Early Christian art and architecture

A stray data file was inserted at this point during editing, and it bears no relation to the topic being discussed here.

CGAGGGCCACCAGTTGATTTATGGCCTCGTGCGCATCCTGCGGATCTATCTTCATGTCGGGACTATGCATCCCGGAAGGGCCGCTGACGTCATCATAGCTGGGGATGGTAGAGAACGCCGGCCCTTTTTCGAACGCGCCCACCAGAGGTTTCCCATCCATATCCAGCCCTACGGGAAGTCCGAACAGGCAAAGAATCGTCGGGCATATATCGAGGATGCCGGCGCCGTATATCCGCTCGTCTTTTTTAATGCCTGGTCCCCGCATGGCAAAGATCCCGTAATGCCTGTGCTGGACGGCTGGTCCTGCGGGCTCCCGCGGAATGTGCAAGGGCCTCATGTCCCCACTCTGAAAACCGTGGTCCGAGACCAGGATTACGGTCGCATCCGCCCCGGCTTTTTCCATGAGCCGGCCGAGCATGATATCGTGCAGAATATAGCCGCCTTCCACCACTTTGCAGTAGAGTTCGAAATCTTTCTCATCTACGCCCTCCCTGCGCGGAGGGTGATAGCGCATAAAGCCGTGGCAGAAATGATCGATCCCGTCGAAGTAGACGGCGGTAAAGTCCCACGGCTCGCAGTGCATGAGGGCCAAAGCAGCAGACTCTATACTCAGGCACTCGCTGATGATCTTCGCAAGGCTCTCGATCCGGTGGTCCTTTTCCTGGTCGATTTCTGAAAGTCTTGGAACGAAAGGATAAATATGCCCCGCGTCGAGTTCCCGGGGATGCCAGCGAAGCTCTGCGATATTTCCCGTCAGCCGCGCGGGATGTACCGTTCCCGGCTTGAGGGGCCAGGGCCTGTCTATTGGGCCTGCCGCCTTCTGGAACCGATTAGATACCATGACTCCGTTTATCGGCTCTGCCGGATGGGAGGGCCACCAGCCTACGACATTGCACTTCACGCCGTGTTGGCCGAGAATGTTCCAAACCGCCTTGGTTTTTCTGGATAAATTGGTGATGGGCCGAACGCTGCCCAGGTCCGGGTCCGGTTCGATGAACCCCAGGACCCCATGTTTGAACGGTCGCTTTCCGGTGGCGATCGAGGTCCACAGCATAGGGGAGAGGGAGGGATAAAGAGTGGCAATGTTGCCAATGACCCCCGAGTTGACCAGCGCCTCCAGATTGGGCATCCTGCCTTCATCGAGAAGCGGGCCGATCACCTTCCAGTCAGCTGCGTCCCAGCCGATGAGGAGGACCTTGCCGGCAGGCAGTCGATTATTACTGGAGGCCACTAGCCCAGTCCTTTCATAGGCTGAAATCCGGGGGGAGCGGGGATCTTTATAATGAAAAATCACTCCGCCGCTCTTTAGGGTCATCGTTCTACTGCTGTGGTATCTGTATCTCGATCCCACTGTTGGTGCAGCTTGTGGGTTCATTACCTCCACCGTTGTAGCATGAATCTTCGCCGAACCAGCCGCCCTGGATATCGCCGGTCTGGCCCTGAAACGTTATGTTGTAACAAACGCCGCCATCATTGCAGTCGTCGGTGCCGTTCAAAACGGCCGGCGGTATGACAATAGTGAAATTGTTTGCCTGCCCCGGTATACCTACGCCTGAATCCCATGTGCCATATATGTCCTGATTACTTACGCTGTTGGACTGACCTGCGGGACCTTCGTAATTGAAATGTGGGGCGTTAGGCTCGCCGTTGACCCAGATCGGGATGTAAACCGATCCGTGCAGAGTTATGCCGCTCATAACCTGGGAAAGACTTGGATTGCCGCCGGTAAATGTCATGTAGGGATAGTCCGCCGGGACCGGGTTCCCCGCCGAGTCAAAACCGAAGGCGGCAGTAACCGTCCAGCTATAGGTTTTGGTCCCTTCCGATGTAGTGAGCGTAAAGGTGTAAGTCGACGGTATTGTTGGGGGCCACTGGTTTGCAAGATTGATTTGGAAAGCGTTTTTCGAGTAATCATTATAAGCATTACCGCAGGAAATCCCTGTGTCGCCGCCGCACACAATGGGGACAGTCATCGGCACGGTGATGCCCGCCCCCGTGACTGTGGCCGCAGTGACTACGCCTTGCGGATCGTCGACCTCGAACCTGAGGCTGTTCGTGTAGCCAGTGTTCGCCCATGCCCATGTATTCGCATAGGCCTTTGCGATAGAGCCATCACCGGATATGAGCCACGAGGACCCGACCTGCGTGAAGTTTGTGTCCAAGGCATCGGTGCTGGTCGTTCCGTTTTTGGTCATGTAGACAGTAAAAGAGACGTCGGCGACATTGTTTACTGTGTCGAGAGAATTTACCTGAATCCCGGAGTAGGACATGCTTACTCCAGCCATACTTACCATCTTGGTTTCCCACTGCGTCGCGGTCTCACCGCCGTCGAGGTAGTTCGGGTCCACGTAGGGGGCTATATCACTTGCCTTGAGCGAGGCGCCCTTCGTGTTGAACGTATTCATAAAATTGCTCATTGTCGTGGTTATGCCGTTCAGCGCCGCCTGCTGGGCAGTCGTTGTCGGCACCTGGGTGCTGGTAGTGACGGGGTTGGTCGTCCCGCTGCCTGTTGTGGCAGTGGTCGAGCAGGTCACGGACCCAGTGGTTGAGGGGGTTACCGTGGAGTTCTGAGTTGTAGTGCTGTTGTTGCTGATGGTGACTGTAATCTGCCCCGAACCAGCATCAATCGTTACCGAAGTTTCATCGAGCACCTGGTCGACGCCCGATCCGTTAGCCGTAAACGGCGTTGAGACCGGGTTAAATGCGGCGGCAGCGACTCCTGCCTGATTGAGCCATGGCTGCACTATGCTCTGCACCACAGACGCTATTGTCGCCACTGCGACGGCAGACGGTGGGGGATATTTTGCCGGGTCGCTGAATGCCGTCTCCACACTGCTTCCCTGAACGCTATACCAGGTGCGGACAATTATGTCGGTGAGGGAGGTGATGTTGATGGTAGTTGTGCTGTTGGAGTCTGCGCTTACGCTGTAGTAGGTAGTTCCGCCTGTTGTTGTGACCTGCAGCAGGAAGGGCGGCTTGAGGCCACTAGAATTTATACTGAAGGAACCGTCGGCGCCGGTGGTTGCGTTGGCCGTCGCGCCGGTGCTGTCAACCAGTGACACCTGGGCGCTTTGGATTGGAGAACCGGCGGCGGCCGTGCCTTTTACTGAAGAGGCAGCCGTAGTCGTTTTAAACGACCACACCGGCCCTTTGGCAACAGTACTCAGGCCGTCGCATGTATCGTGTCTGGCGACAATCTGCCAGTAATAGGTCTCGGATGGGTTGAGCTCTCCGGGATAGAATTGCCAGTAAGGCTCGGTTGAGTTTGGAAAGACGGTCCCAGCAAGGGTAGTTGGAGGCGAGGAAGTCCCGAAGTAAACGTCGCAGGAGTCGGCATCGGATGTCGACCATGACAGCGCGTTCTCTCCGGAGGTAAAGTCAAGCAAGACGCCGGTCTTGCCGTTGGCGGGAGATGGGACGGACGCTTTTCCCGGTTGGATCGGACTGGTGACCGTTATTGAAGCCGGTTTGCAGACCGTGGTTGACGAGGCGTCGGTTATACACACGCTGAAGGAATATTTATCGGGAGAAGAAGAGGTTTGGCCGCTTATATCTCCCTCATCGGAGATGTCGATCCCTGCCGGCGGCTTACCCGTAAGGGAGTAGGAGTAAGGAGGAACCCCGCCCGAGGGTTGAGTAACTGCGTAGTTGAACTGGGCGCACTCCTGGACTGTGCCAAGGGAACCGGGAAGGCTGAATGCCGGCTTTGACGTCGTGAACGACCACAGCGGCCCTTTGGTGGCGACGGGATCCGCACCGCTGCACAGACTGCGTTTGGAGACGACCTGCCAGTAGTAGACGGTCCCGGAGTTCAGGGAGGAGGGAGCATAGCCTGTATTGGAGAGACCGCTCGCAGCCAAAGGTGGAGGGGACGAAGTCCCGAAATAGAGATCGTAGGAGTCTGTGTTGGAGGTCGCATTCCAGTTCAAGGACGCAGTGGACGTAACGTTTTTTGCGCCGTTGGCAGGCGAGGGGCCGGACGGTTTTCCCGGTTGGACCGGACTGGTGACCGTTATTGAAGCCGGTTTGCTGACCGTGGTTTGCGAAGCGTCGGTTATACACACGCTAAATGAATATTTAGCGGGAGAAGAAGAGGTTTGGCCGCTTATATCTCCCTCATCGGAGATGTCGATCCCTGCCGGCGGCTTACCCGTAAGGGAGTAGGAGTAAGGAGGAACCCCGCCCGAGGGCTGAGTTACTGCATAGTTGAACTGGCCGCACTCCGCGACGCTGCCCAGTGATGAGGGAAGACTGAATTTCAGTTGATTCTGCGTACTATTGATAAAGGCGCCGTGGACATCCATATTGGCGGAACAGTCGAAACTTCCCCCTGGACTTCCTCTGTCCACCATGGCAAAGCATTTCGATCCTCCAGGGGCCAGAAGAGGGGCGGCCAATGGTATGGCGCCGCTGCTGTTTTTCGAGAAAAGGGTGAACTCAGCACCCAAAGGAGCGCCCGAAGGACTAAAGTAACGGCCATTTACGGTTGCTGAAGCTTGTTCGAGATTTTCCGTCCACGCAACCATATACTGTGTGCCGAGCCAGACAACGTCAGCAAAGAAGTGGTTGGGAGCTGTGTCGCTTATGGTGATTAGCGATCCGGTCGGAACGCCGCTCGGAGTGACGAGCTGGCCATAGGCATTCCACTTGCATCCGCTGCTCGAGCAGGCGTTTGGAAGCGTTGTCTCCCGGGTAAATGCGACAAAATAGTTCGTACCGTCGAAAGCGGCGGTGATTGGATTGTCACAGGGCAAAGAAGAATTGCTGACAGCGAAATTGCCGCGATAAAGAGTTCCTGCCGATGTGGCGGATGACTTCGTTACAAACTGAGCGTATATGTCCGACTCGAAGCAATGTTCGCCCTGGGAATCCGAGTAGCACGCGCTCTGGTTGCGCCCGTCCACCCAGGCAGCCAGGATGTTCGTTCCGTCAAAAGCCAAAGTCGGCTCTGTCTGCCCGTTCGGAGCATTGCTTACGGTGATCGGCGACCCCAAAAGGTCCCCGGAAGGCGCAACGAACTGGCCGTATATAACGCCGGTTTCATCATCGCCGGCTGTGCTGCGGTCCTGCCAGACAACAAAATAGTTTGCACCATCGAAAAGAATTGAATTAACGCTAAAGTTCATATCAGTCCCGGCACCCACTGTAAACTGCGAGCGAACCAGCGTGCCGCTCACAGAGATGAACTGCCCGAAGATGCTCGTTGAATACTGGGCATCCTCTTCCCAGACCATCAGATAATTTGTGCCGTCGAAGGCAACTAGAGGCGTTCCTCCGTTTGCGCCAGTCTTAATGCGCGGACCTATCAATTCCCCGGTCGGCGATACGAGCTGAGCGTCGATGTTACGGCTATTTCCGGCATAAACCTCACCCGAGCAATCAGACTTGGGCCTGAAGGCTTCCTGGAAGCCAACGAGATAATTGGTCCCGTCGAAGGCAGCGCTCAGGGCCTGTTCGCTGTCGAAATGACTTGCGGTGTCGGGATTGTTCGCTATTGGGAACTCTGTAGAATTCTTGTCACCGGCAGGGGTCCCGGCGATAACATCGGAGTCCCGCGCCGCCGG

Early Christian art and architecture or Paleochristian art is the art produced by Christians or under Christian patronage from the earliest period of Christianity to, depending on the definition used, sometime between 260 to 525. In practice identifiably Christian art only survives from the 2nd century onwards. After 550 at the latest, Christian art is classified as Byzantine, or of some other regional type.It is hard to know when distinctly Christian art began. Prior to 100, Christians may have been constrained by their position as a persecuted group from producing durable works of art. Since Christianity was largely a religion of the lower classes in this period, the lack of surviving art may reflect a lack of funds for patronage, and simply small numbers of followers. The Old Testament restrictions against the production of graven (an idol or fetish carved in wood or stone) images (see also Idolatry and Christianity) may also have constrained Christians from producing art. Christians may have made or purchased art with pagan iconography, but given it Christian meanings, as they later did. If this happened, ""Christian"" art would not be immediately recognizable as such.Early Christians used the same artistic media as the surrounding pagan culture. These media included fresco, mosaics, sculpture, and manuscript illumination. Early Christian art not only used Roman forms, it also used Roman styles. Late classical style included a proportional portrayal of the human body and impressionistic presentation of space. Late classical style is seen in early Christian frescos, such as those in the Catacombs of Rome, which include most examples of the earliest Christian art.Early Christians adapted Roman motifs and gave new meanings to what had been pagan symbols. Among the motifs adopted were the peacock, grapevines, and the ""Good Shepherd"". Early Christians also developed their own iconography, for example, such symbols as the fish (ikhthus), were not borrowed from pagan iconography.Early Christian art is generally divided into two periods by scholars: before and after either the Edict of Milan of 313, bringing the so-called Triumph of the Church under Constantine, or the First Council of Nicea in 325. The earlier period being called the Pre-Constantinian or Ante-Nicene Period and after being the period of the First seven Ecumenical Councils. The end of the period of Early Christian art, which is typically defined by art historians as being in the 5th-7th centuries, is thus a good deal later than the end of the period of Early Christianity as typically defined by theologians and church historians, which is more often considered to end under Constantine, around 313-325.